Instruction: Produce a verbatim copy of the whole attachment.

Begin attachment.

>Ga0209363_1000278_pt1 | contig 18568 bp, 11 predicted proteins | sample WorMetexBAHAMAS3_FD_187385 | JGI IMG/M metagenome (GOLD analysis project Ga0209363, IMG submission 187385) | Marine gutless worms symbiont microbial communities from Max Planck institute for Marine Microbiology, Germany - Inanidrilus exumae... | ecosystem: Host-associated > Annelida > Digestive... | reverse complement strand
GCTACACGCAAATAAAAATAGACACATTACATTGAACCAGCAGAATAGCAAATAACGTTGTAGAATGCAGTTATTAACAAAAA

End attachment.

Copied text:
>Ga0209363_1000278_pt1 | contig 18568 bp, 11 predicted proteins | sample WorMetexBAHAMAS3_FD_187385 | JGI IMG/M metagenome (GOLD analysis project Ga0209363, IMG submission 187385) | Marine gutless worms symbiont microbial communities from Max Planck institute for Marine Microbiology, Germany - Inanidrilus exumae... | ecosystem: Host-associated > Annelida > Digestive... | reverse complement strand
GCTACACGCAAATAAAAATAGACACATTACATTGAACCAGCAGAATAGCAAATAACGTTGTAGAATGCAGTTATTAACAAAAA